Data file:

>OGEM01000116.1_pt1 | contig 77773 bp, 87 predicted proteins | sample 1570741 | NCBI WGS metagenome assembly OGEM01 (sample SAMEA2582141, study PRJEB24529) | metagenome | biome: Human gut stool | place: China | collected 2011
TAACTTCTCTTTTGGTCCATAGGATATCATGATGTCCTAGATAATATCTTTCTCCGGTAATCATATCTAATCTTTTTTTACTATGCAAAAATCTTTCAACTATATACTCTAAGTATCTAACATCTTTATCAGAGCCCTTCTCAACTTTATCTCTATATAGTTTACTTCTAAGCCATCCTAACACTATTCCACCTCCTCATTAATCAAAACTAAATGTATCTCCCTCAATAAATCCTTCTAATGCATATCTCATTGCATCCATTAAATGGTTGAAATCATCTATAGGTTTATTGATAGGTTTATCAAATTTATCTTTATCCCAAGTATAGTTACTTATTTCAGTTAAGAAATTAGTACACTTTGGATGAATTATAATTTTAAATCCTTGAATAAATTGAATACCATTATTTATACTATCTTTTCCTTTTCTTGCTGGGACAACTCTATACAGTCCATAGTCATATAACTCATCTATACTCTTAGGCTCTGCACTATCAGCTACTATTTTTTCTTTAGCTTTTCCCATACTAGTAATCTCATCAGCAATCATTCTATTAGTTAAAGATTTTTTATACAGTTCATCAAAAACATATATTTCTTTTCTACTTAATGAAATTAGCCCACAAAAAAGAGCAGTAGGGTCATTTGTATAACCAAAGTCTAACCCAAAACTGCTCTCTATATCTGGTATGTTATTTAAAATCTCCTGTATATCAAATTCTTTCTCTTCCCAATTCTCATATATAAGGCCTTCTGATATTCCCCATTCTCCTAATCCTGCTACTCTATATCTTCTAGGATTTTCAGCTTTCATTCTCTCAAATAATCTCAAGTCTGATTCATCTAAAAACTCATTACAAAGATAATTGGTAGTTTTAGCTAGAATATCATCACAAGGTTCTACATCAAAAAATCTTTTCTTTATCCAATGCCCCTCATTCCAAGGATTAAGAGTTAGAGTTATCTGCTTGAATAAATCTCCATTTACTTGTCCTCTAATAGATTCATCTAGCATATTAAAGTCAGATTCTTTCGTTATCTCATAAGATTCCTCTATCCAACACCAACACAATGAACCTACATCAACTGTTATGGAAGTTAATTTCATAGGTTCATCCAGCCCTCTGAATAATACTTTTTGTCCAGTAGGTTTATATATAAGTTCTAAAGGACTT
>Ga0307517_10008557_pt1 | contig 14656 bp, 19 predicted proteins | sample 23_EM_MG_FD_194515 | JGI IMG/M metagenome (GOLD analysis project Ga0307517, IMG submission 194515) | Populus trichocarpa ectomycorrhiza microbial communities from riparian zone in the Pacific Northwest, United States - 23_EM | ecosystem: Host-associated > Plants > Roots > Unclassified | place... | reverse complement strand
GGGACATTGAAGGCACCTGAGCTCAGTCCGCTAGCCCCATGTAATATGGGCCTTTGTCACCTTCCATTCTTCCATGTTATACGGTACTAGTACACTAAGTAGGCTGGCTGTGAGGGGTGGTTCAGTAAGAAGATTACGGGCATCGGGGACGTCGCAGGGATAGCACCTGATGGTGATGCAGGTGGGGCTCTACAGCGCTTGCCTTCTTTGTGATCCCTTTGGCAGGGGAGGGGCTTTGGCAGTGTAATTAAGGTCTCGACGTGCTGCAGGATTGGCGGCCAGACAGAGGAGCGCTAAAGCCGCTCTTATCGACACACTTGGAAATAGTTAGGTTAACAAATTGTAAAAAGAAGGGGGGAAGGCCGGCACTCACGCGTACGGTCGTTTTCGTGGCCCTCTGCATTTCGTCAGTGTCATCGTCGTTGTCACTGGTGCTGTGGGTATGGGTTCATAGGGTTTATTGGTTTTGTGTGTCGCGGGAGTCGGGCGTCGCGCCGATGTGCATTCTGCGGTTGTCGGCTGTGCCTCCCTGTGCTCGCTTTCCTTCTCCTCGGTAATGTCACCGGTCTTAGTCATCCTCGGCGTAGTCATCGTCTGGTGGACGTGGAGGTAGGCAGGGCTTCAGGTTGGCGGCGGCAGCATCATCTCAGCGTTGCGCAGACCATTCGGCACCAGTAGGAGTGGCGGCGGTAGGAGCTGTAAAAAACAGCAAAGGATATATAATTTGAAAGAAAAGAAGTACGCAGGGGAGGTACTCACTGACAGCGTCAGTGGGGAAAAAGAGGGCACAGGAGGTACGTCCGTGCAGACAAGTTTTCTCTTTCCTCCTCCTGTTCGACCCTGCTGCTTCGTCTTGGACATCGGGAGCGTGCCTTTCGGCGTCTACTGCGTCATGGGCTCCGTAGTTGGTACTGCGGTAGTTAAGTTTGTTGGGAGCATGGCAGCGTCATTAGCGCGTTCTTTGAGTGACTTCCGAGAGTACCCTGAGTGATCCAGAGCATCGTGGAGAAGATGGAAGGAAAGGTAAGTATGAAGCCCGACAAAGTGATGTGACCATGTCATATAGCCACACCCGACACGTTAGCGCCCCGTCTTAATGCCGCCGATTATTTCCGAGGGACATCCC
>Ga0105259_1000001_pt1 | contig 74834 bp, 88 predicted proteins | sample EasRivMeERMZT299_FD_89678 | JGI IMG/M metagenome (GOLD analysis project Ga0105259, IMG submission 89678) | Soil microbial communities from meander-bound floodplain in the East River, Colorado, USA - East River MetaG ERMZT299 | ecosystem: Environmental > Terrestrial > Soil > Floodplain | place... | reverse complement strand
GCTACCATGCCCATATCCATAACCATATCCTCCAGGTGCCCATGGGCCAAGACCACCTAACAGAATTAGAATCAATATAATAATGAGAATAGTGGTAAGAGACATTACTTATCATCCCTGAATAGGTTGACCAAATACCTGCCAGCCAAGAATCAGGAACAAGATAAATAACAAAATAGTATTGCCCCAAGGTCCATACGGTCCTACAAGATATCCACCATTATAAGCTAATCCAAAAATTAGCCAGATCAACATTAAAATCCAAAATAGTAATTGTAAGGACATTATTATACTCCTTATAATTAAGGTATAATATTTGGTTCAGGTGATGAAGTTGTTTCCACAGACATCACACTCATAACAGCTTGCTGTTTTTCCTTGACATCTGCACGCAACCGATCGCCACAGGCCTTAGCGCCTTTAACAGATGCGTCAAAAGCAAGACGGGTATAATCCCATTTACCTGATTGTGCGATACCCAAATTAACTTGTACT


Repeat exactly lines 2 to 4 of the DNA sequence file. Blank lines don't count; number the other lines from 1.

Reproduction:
TAACTTCTCTTTTGGTCCATAGGATATCATGATGTCCTAGATAATATCTTTCTCCGGTAATCATATCTAATCTTTTTTTACTATGCAAAAATCTTTCAACTATATACTCTAAGTATCTAACATCTTTATCAGAGCCCTTCTCAACTTTATCTCTATATAGTTTACTTCTAAGCCATCCTAACACTATTCCACCTCCTCATTAATCAAAACTAAATGTATCTCCCTCAATAAATCCTTCTAATGCATATCTCATTGCATCCATTAAATGGTTGAAATCATCTATAGGTTTATTGATAGGTTTATCAAATTTATCTTTATCCCAAGTATAGTTACTTATTTCAGTTAAGAAATTAGTACACTTTGGATGAATTATAATTTTAAATCCTTGAATAAATTGAATACCATTATTTATACTATCTTTTCCTTTTCTTGCTGGGACAACTCTATACAGTCCATAGTCATATAACTCATCTATACTCTTAGGCTCTGCACTATCAGCTACTATTTTTTCTTTAGCTTTTCCCATACTAGTAATCTCATCAGCAATCATTCTATTAGTTAAAGATTTTTTATACAGTTCATCAAAAACATATATTTCTTTTCTACTTAATGAAATTAGCCCACAAAAAAGAGCAGTAGGGTCATTTGTATAACCAAAGTCTAACCCAAAACTGCTCTCTATATCTGGTATGTTATTTAAAATCTCCTGTATATCAAATTCTTTCTCTTCCCAATTCTCATATATAAGGCCTTCTGATATTCCCCATTCTCCTAATCCTGCTACTCTATATCTTCTAGGATTTTCAGCTTTCATTCTCTCAAATAATCTCAAGTCTGATTCATCTAAAAACTCATTACAAAGATAATTGGTAGTTTTAGCTAGAATATCATCACAAGGTTCTACATCAAAAAATCTTTTCTTTATCCAATGCCCCTCATTCCAAGGATTAAGAGTTAGAGTTATCTGCTTGAATAAATCTCCATTTACTTGTCCTCTAATAGATTCATCTAGCATATTAAAGTCAGATTCTTTCGTTATCTCATAAGATTCCTCTATCCAACACCAACACAATGAACCTACATCAACTGTTATGGAAGTTAATTTCATAGGTTCATCCAGCCCTCTGAATAATACTTTTTGTCCAGTAGGTTTATATATAAGTTCTAAAGGACTT
>Ga0307517_10008557_pt1 | contig 14656 bp, 19 predicted proteins | sample 23_EM_MG_FD_194515 | JGI IMG/M metagenome (GOLD analysis project Ga0307517, IMG submission 194515) | Populus trichocarpa ectomycorrhiza microbial communities from riparian zone in the Pacific Northwest, United States - 23_EM | ecosystem: Host-associated > Plants > Roots > Unclassified | place... | reverse complement strand
GGGACATTGAAGGCACCTGAGCTCAGTCCGCTAGCCCCATGTAATATGGGCCTTTGTCACCTTCCATTCTTCCATGTTATACGGTACTAGTACACTAAGTAGGCTGGCTGTGAGGGGTGGTTCAGTAAGAAGATTACGGGCATCGGGGACGTCGCAGGGATAGCACCTGATGGTGATGCAGGTGGGGCTCTACAGCGCTTGCCTTCTTTGTGATCCCTTTGGCAGGGGAGGGGCTTTGGCAGTGTAATTAAGGTCTCGACGTGCTGCAGGATTGGCGGCCAGACAGAGGAGCGCTAAAGCCGCTCTTATCGACACACTTGGAAATAGTTAGGTTAACAAATTGTAAAAAGAAGGGGGGAAGGCCGGCACTCACGCGTACGGTCGTTTTCGTGGCCCTCTGCATTTCGTCAGTGTCATCGTCGTTGTCACTGGTGCTGTGGGTATGGGTTCATAGGGTTTATTGGTTTTGTGTGTCGCGGGAGTCGGGCGTCGCGCCGATGTGCATTCTGCGGTTGTCGGCTGTGCCTCCCTGTGCTCGCTTTCCTTCTCCTCGGTAATGTCACCGGTCTTAGTCATCCTCGGCGTAGTCATCGTCTGGTGGACGTGGAGGTAGGCAGGGCTTCAGGTTGGCGGCGGCAGCATCATCTCAGCGTTGCGCAGACCATTCGGCACCAGTAGGAGTGGCGGCGGTAGGAGCTGTAAAAAACAGCAAAGGATATATAATTTGAAAGAAAAGAAGTACGCAGGGGAGGTACTCACTGACAGCGTCAGTGGGGAAAAAGAGGGCACAGGAGGTACGTCCGTGCAGACAAGTTTTCTCTTTCCTCCTCCTGTTCGACCCTGCTGCTTCGTCTTGGACATCGGGAGCGTGCCTTTCGGCGTCTACTGCGTCATGGGCTCCGTAGTTGGTACTGCGGTAGTTAAGTTTGTTGGGAGCATGGCAGCGTCATTAGCGCGTTCTTTGAGTGACTTCCGAGAGTACCCTGAGTGATCCAGAGCATCGTGGAGAAGATGGAAGGAAAGGTAAGTATGAAGCCCGACAAAGTGATGTGACCATGTCATATAGCCACACCCGACACGTTAGCGCCCCGTCTTAATGCCGCCGATTATTTCCGAGGGACATCCC